CHAPTER I. HOW LODBROK THE DANE CAME TO REEDHAM.
Elfric, my father, and I stood on our little watch tower at Reedham, and looked out over the wide sea mouth of Yare and Waveney, to the old gray walls of the Roman Burgh on the further shore, and the white gulls cried round us, and the water sparkled in the fresh sea breeze from the north and east, and the bright May-time sun shone warmly on us, and our hearts went out to the sea and its freedom, so that my father said:
"Once again is the spirit of Hengist stirring in me, and needs must that you and I take ship, and go on the swan's path even as our forefathers went; let us take the good ship somewhere--anywhere to be on the sea again. What say you, son Wulfric?"
And at that I was very glad, for I had longed for that word of his. For never, since I could remember, was a time when I knew not all that a boy might learn, for his years, of sea and the seaman's craft; and the sea drew me, calling me as it were with its many voices, even as it drew my father.
Yet, all unlike Hengist and his men, we sailed but for peaceful gain, and very rich grew Elfric, the thane of Reedham; for ours was the only ship owned by English folk on all our East Anglian shores, and she brought us wealth year by year, as we sailed to Humber and Wash northwards, and Orwell and Thames to the south, as seemed best for what merchandise we had for sale or would buy. But, more than all, my father and I alike sailed for the love of ship and sea, caring little for the gain that came, so long as the salt spray was over us, and we might hear the hum of the wind in the canvas, or the steady roll and click of the long oars in the ship's rowlocks, and take our chance of long fights with wind and wave on our stormy North Sea coasts.
So we went down to the shipyard, under the lee of Reedham Hill, and found old Kenulf our pilot, and with him went round our stout Frisian ship that my father had bought long ago, and at once bade him get ready for sailing as soon as might be. And that was a welcome order to Kenulf and our crew also; for well do the North Folk of East Anglia love the sea, if our Saxon kin of the other kingdoms have forgotten for a while the ways of their forbears.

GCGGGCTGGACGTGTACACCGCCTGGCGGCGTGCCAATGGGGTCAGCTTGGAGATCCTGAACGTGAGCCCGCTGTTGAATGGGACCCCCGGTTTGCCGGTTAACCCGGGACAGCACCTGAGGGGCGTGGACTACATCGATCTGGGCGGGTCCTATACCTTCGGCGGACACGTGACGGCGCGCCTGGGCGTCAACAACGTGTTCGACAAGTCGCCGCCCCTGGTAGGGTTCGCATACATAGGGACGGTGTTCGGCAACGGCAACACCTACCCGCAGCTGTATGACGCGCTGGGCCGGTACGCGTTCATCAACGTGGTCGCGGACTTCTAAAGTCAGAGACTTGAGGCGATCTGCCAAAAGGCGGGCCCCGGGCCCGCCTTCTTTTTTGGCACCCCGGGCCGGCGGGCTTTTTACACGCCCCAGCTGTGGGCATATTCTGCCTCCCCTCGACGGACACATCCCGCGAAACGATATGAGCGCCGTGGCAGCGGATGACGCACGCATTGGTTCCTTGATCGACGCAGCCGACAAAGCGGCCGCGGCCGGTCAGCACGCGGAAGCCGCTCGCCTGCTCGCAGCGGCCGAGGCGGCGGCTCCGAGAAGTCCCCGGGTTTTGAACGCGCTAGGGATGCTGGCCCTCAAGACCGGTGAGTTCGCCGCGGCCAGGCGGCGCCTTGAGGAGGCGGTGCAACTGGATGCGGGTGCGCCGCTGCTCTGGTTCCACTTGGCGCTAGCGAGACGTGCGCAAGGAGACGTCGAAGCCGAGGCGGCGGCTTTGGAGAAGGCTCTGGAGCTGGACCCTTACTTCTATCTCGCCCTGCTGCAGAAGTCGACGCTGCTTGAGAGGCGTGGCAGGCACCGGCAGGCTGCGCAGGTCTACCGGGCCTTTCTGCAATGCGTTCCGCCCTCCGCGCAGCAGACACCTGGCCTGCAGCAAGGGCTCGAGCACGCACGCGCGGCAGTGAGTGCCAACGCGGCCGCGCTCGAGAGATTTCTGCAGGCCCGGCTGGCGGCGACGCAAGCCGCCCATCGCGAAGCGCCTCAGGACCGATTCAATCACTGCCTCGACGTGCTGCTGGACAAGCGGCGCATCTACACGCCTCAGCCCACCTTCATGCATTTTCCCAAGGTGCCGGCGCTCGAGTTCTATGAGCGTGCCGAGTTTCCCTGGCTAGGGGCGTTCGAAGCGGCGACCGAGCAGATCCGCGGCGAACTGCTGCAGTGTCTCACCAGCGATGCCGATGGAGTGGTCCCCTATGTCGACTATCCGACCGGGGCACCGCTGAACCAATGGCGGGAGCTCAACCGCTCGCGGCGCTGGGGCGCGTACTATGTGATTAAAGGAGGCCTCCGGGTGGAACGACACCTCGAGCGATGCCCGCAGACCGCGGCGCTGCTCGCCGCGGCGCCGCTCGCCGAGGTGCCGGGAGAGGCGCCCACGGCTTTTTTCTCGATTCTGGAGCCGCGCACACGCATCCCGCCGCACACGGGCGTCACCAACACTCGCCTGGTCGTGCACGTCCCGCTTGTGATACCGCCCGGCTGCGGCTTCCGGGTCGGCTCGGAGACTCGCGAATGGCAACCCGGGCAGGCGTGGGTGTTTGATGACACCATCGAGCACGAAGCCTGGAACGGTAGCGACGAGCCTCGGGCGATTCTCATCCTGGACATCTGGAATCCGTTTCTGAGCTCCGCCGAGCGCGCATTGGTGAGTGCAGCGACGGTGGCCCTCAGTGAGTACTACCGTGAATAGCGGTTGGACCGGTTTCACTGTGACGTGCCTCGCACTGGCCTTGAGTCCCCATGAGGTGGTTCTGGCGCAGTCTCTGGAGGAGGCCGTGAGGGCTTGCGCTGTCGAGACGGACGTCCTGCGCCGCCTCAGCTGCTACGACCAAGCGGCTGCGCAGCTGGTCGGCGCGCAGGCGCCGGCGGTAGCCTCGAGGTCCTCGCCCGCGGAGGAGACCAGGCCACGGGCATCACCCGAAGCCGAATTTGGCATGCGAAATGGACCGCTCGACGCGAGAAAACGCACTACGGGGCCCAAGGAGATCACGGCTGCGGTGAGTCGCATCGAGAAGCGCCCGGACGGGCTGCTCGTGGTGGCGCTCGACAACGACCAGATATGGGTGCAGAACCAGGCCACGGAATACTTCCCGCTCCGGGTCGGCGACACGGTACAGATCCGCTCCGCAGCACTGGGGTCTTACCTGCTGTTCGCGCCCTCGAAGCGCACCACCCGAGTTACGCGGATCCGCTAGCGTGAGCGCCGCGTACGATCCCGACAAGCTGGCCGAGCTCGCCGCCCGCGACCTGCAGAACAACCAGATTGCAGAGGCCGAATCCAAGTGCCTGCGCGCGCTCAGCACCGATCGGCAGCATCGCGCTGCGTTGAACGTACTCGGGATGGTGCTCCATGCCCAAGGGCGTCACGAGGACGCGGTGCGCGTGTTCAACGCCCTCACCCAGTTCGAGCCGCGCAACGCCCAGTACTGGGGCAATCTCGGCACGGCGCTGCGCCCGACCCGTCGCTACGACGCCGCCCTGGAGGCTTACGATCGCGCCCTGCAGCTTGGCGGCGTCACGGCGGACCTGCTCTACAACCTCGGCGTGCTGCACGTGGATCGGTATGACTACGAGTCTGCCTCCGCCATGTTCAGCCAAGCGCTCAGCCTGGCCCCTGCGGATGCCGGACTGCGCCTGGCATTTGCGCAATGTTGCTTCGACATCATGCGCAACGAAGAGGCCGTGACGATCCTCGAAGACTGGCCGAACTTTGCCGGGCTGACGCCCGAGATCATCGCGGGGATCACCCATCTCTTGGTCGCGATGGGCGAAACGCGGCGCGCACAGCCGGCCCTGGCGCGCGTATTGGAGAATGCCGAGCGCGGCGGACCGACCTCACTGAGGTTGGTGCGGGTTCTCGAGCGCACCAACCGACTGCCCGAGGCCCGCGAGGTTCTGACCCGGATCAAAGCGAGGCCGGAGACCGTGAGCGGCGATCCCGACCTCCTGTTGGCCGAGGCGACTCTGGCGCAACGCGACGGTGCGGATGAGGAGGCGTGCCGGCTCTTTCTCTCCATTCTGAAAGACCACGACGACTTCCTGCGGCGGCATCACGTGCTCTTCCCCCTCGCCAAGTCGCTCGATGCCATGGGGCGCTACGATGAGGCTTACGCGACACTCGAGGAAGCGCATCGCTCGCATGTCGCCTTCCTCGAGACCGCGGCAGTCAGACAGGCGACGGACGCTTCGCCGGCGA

Not so welcome was our sailing to my mother, who must sit at home listening to the song of the breezes and the roll of breakers, with her heart stirred to fear for us at every shift of wind and change of tide. And fair Eadgyth, my sister, beautiful with the clear beauty of a fair-haired Saxon lady, shared in her fears also, though I think that she believed that no storm could rage more fiercely than her father and brother and their crew could ride through in safety. Once she had sailed with us in high summer time to London, and so she held that she knew well all the ways of the ship and sea; fearing them a little, maybe.
Yet there was another dread in the heart of my mother, for this is what she said:
"What of the Danes, Elfric, my husband? Surely there is risk--aye, and great risk--of falling into their hands."
Thereat my father laughed easily, and answered:
"Not to an East Anglian ship now; for they have kept the pact we have made with them....